ORLEANS — With significant borrowing for capital projects on the horizon, there was good news for the town from its independent auditor last week.
Tony Roselli, managing partner of Roselli, Clark & Associates, said a recent audit and a conversation with Standard & Poor's indicated that the town would maintain its top-rank AAA bond rating. “You've managed to increase your reserves the last three years,” he said, The town has also been putting money into its OPEB (Other Postemployment Benefits) obligations, which S&P “likes to see,” Roselli said.
“The town has always done very well financially,” the auditor said before delving into specific findings intended to maintain and improve that status. Many of these concerns grew out of former practices that Finance Director Cathy Doane, since her arrival last year, has been working to address.
For example, Roselli found that the town had not billed the state School Building Authority in a timely manner for reimbursement for work at Orleans Elementary School. Doane said the billing was now up to date, with the town receiving 95 percent of the $380,000 due it (5 percent is held in reserve until a final audit of the project). “I have provisions in place to prevent this” in the future, she said.
Roselli said that ambulance fee receivables “look like they're going higher and higher,” with about $250,000 outstanding for more than 180 days. “It appears to have a lot to do with how collectibles are written off,” Doane said. She plans to meet with Fire Chief Anthony Pike to address the issue.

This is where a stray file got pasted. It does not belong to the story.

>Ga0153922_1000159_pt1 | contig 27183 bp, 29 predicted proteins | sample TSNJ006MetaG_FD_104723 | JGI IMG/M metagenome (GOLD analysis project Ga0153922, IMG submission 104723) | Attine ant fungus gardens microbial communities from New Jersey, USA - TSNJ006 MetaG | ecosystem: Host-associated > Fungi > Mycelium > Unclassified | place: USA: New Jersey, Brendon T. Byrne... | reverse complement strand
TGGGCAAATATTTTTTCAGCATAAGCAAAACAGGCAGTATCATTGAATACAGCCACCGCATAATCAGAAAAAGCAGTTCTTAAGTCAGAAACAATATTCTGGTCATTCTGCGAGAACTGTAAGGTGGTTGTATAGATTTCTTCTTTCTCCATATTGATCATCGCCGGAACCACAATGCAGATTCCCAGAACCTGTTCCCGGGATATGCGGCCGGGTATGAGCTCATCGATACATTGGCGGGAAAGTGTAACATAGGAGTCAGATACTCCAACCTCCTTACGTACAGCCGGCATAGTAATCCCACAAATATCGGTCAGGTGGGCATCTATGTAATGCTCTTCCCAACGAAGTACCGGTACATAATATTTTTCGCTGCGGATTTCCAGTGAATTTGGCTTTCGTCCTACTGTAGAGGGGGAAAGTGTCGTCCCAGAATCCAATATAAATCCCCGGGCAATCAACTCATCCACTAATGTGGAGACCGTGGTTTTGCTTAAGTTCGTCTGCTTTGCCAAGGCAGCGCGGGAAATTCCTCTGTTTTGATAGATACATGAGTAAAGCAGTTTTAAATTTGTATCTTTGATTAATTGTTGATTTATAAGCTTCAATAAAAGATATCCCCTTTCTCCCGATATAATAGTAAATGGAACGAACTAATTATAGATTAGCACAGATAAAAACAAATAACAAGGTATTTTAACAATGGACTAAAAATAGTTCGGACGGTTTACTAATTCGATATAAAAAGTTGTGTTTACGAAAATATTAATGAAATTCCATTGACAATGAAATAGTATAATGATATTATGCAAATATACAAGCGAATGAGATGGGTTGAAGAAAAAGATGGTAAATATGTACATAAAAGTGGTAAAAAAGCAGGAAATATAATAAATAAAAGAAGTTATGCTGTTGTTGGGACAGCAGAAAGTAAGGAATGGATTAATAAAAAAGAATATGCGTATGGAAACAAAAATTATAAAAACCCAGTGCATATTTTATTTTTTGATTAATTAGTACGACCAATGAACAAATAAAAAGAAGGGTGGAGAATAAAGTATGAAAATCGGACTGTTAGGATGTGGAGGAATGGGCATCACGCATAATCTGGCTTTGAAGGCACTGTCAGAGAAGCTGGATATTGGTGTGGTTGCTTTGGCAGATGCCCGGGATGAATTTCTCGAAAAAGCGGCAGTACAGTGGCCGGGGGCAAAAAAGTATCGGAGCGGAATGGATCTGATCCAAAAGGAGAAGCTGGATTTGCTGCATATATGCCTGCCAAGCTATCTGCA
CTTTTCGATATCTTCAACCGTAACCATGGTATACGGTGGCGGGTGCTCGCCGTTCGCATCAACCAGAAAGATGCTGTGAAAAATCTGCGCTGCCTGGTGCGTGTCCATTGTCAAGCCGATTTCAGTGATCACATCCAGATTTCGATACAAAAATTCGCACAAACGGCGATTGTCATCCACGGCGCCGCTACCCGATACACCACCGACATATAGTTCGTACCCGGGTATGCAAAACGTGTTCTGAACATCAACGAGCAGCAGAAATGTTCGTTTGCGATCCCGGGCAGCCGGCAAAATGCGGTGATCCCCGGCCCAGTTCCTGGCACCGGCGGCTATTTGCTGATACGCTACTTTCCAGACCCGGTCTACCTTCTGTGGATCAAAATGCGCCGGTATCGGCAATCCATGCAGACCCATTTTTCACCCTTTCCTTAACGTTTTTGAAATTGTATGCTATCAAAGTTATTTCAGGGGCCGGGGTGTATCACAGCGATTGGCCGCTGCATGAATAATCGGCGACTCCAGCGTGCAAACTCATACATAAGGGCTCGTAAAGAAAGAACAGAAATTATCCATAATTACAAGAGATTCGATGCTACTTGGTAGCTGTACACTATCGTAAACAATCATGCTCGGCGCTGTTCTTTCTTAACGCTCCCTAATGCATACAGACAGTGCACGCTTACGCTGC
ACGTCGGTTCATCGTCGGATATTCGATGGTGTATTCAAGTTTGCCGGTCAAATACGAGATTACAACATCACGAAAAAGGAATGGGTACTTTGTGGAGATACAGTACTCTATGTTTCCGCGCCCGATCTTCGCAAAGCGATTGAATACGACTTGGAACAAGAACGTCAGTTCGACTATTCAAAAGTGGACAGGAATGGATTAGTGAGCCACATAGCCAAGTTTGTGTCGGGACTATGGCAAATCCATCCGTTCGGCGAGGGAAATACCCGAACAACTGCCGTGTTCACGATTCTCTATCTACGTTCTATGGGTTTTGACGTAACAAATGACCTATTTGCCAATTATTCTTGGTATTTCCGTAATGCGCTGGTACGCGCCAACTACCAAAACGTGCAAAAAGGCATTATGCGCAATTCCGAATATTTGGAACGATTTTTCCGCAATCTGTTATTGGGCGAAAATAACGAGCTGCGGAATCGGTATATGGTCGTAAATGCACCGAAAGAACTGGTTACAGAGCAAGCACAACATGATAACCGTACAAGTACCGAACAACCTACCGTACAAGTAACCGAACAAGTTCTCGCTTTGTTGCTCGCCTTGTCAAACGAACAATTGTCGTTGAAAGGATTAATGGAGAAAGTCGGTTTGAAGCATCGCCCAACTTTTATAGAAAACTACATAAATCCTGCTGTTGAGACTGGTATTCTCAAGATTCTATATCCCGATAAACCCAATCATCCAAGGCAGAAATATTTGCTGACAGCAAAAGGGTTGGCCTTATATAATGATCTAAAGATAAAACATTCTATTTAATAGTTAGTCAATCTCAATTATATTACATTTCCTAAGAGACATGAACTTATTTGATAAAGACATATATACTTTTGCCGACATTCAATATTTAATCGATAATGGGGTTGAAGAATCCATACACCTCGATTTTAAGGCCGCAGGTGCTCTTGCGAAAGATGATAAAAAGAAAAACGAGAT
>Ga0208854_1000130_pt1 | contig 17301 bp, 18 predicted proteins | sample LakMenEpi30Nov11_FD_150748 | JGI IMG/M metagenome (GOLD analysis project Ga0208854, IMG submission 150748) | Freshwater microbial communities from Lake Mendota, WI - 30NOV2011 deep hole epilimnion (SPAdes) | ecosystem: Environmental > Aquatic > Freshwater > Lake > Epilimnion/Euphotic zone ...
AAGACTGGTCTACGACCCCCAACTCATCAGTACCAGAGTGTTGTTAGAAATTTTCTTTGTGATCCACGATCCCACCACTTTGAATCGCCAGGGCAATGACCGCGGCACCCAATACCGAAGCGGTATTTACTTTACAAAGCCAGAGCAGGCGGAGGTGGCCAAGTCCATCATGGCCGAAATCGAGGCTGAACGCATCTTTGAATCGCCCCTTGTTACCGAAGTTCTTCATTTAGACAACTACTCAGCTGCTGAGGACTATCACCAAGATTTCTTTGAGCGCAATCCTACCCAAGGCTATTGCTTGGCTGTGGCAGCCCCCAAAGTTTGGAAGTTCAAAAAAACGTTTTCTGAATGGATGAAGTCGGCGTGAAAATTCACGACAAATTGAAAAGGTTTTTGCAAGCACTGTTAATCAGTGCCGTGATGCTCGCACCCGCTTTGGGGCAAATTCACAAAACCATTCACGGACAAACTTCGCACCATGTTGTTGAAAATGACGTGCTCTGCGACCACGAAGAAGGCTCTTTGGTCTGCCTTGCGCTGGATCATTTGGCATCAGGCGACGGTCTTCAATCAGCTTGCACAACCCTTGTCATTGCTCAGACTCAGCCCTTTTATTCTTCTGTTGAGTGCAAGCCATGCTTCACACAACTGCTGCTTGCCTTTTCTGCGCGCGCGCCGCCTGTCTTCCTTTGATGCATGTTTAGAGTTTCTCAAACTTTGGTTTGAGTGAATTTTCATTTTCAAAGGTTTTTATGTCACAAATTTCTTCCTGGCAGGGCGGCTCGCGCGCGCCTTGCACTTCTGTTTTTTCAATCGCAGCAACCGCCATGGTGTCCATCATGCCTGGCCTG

“It's a little disconcerting to see over 50 percent over 180 days old,” Selectman Jon Fuller said. “We spent some money on a reporting system to prevent this.”
Regarding police details, Roselli noted that the town pays its officers and then runs a deficit while it waits for reimbursement from those contracting services. Doane said Police Chief Scott MacDonald and she “have identified approximately $30,000 in outstanding details owed to the town, some back to 2011.” She said some of that will have to be written off.
Other audit recommendations included reducing the use of manual ledgers for receivables. “It might be time to bring in some automation,” Roselli said. Doane said the treasurer's staff “has been diligent and open to doing things a new way. We'll all be automated by year's end.”
Cash handling has been a recurring concern. Following her arrival last year, Doane said, cash is accepted only at the treasurer's office. “It's not without pain,” she said. “There have been complaints by residents and contractors, [but] it centralizes our collection activity.” In coming months, she'll meet with departments outside town hall about extending the policy.
After his overall review of town finances, Roselli zeroed in one of the “large revenue producers,” the Council on Aging. “Major improvements were noted,” he said. “I was very pleased with what happened here. [COA Director] Judi Wilson really took the bull by the horns.”
Recommendations to improve cash handling practices led to creation of pre-paid voucher punch cards good for 10 activities. Roselli said he'd like to see the cards numbered for better control, and Wilson came up to the podium to say the unnumbered cards have been destroyed and replaced.
Although the auditor said he hoped every transaction could include a receipt, Wilson noted that many payments are received by mail and that mailing receipts would generate additional costs.
Other recommendations included introducing on-line registration, changing the locks, and adding some surveillance. The last item raised eyebrows. “You attract guests from the court?” Selectman Alan McClennen asked. “I don't know if they send them,” Wilson said. “They do find us. We have some foot traffic from the courts.”
Selectman David Dunford, the board's liaison to the COA, congratulated Roselli and Wilson for an “excellent plan” and complimented Wilson for “tremendous follow-up.” “I have an exceptional officer manger and a great clerk as well,” she said.